Gov. Bobby Jindal’s education reform train left the station Monday with a full head of steam. The trip started minutes after the governor took the oath of office for his second term.
Jindal for months had been stoking the boilers with fuel designed to make the reform trip as smooth as possible. And he made sure the engineer, fireman and other members of the crew were ready to roll as well when he hand-picked legislative and education leaders sympathetic to his cause.
Senate President John Alario, R-Westwego, and Speaker of the House Chuck Kleckley, R-Lake Charles, will be handling some of those major duties and helping steer the governor’s reform train through the Legislature. You could tell from their comments after taking their leadership oaths prior to the governor’s swearing in that they were fully in step with Jindal.
Kleckley said, “Our most precious resource is facing a more serious challenge from within, and that resource is our children. There is much that remains to be done.”
Jindal took an unprecedented interest in the normally unfamiliar races for the state Board of Elementary and Secondary Education in order to help elect members who are solidly on his team. He gave them prominence they have never known when he let them take their oaths of office on his inauguration platform shortly before he took his own.
BESE sets policy for the state’s nearly 670,000 public school students. It funds public education with $3.4 billion in state financial aid appropriated by the Legislature.
Other groundwork was also laid before Monday’s official ceremonies. Jindal has been meeting with legislators, parents, teacher union representatives and school superintendents to talk about his education reform plans, even though the details are still sketchy.
Jindal has talked in general terms about improving teacher quality, giving parents more school choices and letting local educators have a bigger role in how education dollars are spent. However, some who attended those meetings said tenure that gives teachers job protection, school vouchers that give students tuition money for private schools, increasing use of charter schools and online schools are some of the other issues that surfaced.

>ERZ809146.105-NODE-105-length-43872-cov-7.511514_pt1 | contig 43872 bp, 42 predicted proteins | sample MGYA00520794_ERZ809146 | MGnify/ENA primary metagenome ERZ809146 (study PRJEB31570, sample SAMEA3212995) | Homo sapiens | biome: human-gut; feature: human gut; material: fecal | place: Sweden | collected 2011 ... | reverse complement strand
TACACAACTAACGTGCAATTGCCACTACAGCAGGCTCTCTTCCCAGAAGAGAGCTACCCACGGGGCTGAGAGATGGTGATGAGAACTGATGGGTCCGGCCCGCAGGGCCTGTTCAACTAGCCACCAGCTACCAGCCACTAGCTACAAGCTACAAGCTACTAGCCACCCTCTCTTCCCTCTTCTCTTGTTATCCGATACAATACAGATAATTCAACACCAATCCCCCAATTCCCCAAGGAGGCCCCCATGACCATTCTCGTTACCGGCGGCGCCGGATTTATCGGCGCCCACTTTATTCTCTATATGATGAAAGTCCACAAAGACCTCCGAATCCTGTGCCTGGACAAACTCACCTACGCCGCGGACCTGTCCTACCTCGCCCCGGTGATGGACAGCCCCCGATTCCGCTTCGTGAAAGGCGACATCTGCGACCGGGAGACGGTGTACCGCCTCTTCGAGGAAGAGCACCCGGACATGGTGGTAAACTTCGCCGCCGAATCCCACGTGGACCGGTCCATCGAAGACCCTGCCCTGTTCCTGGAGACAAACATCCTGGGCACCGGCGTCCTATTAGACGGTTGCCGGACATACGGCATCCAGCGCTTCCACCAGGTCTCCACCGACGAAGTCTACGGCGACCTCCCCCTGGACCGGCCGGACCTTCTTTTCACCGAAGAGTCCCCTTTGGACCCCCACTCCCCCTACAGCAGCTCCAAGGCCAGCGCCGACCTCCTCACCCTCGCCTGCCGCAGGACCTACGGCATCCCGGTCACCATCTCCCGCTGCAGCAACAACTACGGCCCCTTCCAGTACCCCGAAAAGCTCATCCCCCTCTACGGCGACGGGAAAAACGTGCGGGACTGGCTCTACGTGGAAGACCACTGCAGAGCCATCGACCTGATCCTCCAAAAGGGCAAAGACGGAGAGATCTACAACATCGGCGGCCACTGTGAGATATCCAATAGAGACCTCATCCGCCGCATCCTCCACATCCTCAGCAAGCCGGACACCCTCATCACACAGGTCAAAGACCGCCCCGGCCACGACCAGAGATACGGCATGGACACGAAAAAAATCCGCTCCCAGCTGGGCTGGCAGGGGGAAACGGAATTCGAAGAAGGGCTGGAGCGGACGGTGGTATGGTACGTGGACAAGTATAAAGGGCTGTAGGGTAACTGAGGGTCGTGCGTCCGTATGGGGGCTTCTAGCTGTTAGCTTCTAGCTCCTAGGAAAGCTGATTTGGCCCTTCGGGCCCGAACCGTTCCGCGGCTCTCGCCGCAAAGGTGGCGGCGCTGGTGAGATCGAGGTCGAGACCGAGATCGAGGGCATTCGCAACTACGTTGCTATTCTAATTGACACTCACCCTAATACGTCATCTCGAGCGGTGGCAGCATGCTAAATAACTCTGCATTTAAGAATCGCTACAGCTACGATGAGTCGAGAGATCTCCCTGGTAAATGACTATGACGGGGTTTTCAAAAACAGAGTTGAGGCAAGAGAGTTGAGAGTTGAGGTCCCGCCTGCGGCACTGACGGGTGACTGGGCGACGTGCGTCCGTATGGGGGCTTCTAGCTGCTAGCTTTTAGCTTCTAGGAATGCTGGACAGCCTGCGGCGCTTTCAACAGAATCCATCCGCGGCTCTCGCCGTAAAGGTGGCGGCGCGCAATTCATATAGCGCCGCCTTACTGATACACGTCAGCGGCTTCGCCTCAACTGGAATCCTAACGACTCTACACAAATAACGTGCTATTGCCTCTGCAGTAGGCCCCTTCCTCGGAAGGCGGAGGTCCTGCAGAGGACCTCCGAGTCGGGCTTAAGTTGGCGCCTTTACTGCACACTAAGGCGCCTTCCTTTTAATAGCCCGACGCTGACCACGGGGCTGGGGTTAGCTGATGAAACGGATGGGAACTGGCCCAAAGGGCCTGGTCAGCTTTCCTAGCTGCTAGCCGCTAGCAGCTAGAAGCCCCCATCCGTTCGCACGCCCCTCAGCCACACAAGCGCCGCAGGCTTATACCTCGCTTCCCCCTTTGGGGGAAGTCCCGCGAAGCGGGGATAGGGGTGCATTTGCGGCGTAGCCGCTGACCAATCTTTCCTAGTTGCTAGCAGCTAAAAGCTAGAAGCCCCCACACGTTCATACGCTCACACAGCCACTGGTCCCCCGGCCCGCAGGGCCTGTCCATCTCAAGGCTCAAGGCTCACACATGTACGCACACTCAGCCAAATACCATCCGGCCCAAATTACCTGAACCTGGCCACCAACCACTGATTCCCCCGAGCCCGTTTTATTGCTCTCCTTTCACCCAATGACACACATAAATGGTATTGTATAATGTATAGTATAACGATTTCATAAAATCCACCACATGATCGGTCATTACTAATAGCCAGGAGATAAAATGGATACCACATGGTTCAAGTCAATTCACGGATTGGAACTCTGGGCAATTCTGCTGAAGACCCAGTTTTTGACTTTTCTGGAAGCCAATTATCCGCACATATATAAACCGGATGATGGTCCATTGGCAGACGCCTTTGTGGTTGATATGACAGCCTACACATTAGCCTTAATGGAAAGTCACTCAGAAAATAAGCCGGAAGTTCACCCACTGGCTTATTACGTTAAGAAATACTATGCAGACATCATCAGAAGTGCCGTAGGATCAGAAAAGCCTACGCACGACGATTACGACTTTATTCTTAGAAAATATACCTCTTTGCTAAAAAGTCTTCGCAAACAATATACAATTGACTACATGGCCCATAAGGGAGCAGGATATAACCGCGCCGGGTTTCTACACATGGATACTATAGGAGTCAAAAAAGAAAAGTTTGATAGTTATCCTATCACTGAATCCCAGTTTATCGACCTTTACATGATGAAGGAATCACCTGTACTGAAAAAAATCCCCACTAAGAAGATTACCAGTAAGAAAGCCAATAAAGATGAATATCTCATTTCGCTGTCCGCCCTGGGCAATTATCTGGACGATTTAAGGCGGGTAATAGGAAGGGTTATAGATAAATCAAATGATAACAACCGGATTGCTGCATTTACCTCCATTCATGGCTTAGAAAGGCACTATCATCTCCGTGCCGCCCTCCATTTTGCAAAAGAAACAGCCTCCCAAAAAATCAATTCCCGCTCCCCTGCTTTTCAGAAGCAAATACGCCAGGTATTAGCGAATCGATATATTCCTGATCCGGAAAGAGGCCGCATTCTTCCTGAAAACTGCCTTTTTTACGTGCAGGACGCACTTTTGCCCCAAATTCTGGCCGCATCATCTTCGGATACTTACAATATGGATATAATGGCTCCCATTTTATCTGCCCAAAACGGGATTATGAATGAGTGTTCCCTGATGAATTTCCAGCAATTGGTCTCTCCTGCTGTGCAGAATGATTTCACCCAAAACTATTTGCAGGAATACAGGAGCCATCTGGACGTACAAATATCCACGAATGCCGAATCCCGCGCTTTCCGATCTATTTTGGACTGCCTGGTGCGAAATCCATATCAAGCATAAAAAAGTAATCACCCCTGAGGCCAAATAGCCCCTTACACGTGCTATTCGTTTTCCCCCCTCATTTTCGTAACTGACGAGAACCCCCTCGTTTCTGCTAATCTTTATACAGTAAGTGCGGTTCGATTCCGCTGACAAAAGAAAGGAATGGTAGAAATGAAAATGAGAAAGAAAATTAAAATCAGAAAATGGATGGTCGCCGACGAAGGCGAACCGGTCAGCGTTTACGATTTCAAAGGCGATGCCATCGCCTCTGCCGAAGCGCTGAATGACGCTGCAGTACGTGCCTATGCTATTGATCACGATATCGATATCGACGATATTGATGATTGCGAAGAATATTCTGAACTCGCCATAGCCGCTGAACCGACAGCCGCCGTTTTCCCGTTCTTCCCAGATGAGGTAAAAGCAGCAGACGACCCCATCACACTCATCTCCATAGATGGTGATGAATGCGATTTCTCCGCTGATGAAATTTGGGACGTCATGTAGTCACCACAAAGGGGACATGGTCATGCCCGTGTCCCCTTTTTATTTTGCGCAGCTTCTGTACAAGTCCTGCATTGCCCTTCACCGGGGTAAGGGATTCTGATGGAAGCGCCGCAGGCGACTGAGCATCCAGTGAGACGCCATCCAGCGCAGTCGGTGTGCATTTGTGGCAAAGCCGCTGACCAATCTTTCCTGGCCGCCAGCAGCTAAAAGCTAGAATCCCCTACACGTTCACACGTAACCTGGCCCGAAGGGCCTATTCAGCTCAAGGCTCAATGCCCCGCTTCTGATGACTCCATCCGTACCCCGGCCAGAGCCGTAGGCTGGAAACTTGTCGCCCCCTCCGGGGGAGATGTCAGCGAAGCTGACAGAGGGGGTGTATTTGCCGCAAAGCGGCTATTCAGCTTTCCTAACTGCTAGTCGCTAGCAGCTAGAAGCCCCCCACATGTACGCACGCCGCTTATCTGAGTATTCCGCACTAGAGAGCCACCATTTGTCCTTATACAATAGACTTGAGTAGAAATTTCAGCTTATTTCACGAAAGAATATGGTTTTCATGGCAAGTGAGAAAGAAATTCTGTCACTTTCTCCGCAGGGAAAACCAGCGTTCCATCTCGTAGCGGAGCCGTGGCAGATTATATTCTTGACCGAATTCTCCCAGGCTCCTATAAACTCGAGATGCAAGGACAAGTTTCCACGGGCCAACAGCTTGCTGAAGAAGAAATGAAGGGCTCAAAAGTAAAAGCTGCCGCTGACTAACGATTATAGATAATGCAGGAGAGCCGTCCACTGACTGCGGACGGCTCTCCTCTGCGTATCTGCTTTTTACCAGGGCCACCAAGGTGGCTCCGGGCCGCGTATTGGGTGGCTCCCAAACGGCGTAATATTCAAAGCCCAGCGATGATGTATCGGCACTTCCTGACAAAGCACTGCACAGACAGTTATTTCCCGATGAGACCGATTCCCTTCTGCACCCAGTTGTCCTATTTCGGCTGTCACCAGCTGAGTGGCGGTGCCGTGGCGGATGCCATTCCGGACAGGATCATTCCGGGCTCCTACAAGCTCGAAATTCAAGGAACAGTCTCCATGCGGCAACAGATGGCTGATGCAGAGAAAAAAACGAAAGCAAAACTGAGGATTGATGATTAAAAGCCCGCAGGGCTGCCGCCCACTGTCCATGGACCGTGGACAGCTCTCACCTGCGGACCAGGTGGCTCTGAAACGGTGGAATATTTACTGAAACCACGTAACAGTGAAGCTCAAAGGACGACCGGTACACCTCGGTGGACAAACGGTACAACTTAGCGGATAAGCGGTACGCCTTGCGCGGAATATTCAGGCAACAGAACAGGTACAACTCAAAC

Many educators, teacher unions and local school boards aren’t happy about Jindal’s effort to shake up the current system. But public sentiment and success at the polls have given the governor a green light to keep his reform train rolling down the tracks at breakneck speed.
Why the big push? Jindal answered that question without any qualms during his inaugural address.
“Every child does not receive an equal opportunity to a quality education today,” Jindal said Monday. “That is a matter of fact, not a matter of opinion.”
The governor a number of times has reminded his listeners that 44 percent of the state’s 1,300 public schools received a “D” or an “F” last year when judged on school performance.
“And here is the good news,” Jindal said Monday. “We can fix this. All we need is the will power to get it done, and the courage to stop doing things that have proven not to work… All we need to do is muster the courage to change our ways and to abandon old tired methods that have failed generations of our children.”
The reform train’s first stop was at the Wednesday meeting of BESE where members gave Jindal his first major education victory. The board named John White, 36, the next state superintendent of education. White is superintendent of the Recovery School District in New Orleans. He is a former New York City education official and leader in the Teach for America movement.
Jindal had been unable up to now to garner the 8 of 11 BESE votes needed to select a superintendent. The election of reformers last fall gave him the margin he needed with votes to spare.
The train’s next stop takes place March 12 at the state Capitol when the Legislature convenes for its regular 2012 session. That is where the governor’s education reform agenda could face its toughest test. However, Jindal even laid some groundwork there to ensure his program has a better-thaneven chance of being enacted.
Last October, Jindal captured 65.8 percent of the vote and carried all of the state’s 64 parishes. In addition, 87 statewide, legislative and BESE candidates endorsed by the governor won in the primary. After the November general election, 96 of 110 candidates endorsed by the governor were victorious. Nearly half of the legislators he endorsed were unopposed, but Jindal can still remind them he was in their camp.
Jindal may not get everything he wants during the session, but it won’t be because he didn’t try to move heaven and earth to make it happen. We may be witnessing the beginning of the most far-reaching public education changes Louisiana has seen in our lifetimes.
Jim Beam, the retired editor of the Lake Charles American Press, has covered people and politics for more than ÿve decades. Contact him at 494-4025 or firstname.lastname@example.org.